Ever since the “A Hero Awakens” Trailer, I have been interested in how the story of Halo 4 was planned, written, and finally played out in the game we have come to love. After thinking about it for a couple weeks, I believe we can draw more meaning out of the story, if we try to describe it using the “Hero’s Journey” or “Monomyth” model proposed by Joseph Campbell.
This model of storytelling is quite familiar to those of use interested in Fantasy and Science Fiction. Many modern novels, movies, and epic fantasy tales follow this outline, with varying degrees of success. These include The Matrix, The Lord of the Rings, Star Wars, and the Belgariad by David Eddings. Not all steps of the Monomyth are present in every story, and sometimes steps are combined. Not every story tells the Journey the same way either, using different plot points to play out the steps of the myth. Halo 4 is no different. In this post, I will begin a small series looking at the story of the game from the perspective of the Hero’s Journey. All Italicized paragraphs are from the Wikipedia page on the Monomyth, and describe each stage.
The Call to Adventure
The hero starts off in a mundane situation of normality from which some information is received that acts as a call to head off into the unknown.
What part of a Spartan’s life is truly mundane? If they aren’t actively engaged in battle, then they are on their way to one. Perhaps the most mundane part of the Chief’s life is his time spent in cryo. I would imagine that he has been in there a lot, traversing the universe fighting the Covenant. We could say that John’s “normal” place is in the cryo chamber. I would extend this to the entire Forward Unto Dawn however, and through that extension we can say that any UNSC ship is John’s “home” or place of normalcy. It represents the starting point for him, the place were he gathers himself before his struggle with the next foe, whether that is an Inny, the Covenant, or the Didact. We will come back to this idea later.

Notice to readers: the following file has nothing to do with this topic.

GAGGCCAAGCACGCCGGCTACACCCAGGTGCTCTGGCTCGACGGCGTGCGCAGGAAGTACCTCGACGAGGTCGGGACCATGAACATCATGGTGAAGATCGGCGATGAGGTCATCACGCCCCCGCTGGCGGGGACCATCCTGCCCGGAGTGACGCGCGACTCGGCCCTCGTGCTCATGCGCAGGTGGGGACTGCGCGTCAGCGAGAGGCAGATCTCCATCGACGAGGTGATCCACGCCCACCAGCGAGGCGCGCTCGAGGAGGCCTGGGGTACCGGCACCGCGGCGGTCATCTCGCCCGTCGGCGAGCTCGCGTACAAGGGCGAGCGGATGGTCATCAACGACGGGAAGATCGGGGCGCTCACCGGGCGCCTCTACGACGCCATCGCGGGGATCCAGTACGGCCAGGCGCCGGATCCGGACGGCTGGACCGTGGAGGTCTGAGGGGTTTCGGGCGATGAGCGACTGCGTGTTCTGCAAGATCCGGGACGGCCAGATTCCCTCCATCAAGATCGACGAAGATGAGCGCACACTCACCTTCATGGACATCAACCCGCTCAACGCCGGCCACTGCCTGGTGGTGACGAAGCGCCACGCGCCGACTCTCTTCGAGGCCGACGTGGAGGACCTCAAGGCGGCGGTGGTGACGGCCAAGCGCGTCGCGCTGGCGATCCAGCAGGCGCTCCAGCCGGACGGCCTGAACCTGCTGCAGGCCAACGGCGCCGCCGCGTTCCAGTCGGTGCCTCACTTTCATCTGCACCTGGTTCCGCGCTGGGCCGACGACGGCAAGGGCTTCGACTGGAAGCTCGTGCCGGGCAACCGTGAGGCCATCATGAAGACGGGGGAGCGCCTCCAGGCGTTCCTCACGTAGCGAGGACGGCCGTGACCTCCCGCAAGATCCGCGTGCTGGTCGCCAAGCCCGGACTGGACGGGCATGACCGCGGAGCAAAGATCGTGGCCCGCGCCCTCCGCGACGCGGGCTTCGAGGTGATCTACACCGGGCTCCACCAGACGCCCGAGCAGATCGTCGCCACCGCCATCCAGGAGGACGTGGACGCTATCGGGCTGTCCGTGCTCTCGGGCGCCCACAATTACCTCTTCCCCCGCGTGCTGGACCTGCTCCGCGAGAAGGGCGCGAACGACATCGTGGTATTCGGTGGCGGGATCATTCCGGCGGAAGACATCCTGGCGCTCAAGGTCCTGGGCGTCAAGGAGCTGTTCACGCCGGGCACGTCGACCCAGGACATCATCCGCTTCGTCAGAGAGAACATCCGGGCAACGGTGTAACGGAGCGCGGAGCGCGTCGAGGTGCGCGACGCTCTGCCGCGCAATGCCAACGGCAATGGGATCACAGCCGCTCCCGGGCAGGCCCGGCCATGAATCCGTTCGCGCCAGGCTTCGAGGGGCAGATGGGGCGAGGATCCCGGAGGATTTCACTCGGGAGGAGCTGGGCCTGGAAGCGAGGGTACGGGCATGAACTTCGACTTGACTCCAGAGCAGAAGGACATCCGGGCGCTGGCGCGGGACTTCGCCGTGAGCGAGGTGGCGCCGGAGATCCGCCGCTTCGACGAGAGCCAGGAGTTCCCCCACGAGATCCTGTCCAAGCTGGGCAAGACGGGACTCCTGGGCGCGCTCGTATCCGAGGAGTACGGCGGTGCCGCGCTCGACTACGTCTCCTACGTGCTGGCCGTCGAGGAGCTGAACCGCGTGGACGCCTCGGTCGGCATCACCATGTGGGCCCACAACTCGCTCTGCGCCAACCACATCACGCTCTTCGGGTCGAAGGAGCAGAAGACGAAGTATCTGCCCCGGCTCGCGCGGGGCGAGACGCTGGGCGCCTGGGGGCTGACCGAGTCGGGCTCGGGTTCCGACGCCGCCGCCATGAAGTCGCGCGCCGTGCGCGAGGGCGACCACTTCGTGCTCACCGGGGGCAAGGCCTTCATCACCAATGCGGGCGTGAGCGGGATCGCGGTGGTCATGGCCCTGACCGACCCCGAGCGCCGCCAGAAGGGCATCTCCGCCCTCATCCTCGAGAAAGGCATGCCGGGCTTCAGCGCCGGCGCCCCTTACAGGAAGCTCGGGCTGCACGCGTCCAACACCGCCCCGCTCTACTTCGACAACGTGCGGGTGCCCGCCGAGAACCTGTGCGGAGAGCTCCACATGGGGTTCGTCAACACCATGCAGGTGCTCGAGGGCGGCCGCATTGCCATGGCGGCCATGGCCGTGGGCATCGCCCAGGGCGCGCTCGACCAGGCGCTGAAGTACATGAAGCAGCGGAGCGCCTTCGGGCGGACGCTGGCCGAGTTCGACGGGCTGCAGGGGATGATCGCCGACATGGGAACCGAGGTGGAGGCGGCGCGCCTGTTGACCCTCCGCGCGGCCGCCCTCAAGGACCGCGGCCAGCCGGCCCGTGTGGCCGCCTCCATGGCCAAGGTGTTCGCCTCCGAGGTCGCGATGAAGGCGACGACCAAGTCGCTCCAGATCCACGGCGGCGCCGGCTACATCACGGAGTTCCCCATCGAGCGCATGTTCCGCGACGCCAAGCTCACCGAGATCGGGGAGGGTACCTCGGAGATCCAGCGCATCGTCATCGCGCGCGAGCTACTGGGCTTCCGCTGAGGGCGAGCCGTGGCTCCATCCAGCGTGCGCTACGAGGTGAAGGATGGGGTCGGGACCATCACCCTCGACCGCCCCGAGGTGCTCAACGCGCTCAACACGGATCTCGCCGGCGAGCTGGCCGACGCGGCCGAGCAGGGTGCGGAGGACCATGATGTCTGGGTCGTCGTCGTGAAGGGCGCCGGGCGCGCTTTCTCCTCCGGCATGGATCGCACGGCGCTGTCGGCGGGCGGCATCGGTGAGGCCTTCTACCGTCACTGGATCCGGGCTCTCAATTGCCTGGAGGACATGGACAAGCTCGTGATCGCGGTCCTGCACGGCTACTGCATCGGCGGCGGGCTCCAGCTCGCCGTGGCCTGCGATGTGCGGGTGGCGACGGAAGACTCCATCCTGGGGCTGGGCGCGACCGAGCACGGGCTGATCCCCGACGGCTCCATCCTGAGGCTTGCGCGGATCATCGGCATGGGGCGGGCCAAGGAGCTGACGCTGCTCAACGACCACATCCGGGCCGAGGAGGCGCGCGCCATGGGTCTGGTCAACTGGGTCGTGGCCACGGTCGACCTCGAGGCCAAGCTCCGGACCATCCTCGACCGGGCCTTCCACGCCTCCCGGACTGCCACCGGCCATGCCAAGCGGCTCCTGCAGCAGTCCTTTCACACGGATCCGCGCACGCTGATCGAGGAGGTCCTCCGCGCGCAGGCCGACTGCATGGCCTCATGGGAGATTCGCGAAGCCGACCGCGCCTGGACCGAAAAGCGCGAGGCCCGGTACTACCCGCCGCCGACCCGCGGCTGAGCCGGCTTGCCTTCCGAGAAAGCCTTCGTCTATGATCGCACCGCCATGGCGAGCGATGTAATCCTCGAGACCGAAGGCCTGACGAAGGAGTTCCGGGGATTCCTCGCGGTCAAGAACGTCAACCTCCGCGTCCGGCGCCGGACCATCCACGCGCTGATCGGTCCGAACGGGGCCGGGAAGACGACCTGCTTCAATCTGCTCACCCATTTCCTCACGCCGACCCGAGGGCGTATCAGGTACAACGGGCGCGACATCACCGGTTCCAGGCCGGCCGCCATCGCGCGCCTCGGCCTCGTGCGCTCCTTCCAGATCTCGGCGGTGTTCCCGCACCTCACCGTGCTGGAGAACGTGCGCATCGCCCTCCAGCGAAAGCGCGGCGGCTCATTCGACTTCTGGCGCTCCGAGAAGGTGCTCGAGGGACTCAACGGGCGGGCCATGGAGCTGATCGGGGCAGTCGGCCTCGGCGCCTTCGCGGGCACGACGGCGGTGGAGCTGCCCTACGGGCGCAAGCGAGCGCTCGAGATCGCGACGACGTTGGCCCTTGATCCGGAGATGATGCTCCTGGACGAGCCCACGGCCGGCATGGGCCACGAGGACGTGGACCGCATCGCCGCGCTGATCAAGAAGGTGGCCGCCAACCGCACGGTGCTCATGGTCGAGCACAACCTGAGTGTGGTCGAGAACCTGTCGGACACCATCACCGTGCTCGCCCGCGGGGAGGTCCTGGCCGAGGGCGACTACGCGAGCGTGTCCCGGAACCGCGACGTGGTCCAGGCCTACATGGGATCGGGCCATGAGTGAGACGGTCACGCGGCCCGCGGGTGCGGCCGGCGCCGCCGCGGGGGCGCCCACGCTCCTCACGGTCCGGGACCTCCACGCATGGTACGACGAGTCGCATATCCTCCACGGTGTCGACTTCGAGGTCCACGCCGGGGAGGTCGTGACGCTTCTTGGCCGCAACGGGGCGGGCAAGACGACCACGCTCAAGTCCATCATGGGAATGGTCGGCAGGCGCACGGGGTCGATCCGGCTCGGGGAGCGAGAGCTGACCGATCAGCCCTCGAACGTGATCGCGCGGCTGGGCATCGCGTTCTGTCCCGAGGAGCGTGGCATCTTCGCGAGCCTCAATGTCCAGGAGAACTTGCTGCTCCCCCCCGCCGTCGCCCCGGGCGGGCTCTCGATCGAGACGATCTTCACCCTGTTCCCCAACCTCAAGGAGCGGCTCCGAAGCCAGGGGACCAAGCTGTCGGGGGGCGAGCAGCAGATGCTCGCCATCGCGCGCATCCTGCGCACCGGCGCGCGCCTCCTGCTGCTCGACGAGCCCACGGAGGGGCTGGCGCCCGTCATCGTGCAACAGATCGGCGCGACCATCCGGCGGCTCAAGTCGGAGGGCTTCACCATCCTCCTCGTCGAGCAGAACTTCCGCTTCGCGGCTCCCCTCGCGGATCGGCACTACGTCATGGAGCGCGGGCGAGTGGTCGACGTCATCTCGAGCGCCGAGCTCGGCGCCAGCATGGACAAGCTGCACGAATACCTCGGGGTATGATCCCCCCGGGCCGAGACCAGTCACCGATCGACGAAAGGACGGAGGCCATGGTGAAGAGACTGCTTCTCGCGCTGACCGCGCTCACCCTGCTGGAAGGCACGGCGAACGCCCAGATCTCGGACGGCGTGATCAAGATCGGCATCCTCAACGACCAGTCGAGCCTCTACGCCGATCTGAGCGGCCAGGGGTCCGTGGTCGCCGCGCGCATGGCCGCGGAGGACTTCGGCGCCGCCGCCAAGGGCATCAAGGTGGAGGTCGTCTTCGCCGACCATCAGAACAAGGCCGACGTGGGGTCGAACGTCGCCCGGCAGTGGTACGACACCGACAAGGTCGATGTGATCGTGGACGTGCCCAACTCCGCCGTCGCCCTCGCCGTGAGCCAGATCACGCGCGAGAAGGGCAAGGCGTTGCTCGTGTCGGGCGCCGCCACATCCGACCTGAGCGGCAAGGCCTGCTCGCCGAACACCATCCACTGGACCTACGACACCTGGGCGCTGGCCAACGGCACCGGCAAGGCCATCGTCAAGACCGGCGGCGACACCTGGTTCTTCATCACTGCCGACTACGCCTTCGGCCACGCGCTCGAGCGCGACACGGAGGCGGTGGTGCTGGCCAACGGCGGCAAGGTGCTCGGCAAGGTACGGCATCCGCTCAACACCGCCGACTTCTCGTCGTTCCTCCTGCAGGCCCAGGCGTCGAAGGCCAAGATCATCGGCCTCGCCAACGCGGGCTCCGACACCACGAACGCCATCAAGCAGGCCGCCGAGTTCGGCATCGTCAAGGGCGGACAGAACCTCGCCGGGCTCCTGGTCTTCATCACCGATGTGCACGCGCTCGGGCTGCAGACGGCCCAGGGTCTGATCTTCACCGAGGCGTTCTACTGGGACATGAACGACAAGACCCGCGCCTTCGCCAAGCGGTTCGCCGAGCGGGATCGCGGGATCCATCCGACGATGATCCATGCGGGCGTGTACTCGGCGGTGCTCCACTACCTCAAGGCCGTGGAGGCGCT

So we begin with John is his place of normalcy, and he is called to action by Cortana, of course.
Refusal of the Call
Often when the call is given, the future hero first refuses to heed it. This may be from a sense of duty or obligation, fear, insecurity, a sense of inadequacy, or any of a range of reasons that work to hold the person in his or her current circumstances.
John obviously doesn’t refuse Cortana’s call to action, and this is one step of the journey that is not present in Halo 4. For John, it is his sense of duty and obligation that drives him on his journey, rather than preventing him from taking it. Similarly it is his absolute confidence in his abilities and the assurance of victory that allow him to preform at the level he does.
Once the hero has committed to the quest, consciously or unconsciously, his guide and magical helper appears, or becomes known. More often than not, this supernatural mentor will present the hero with one or more talismans or artifacts that will aid them later in their quest.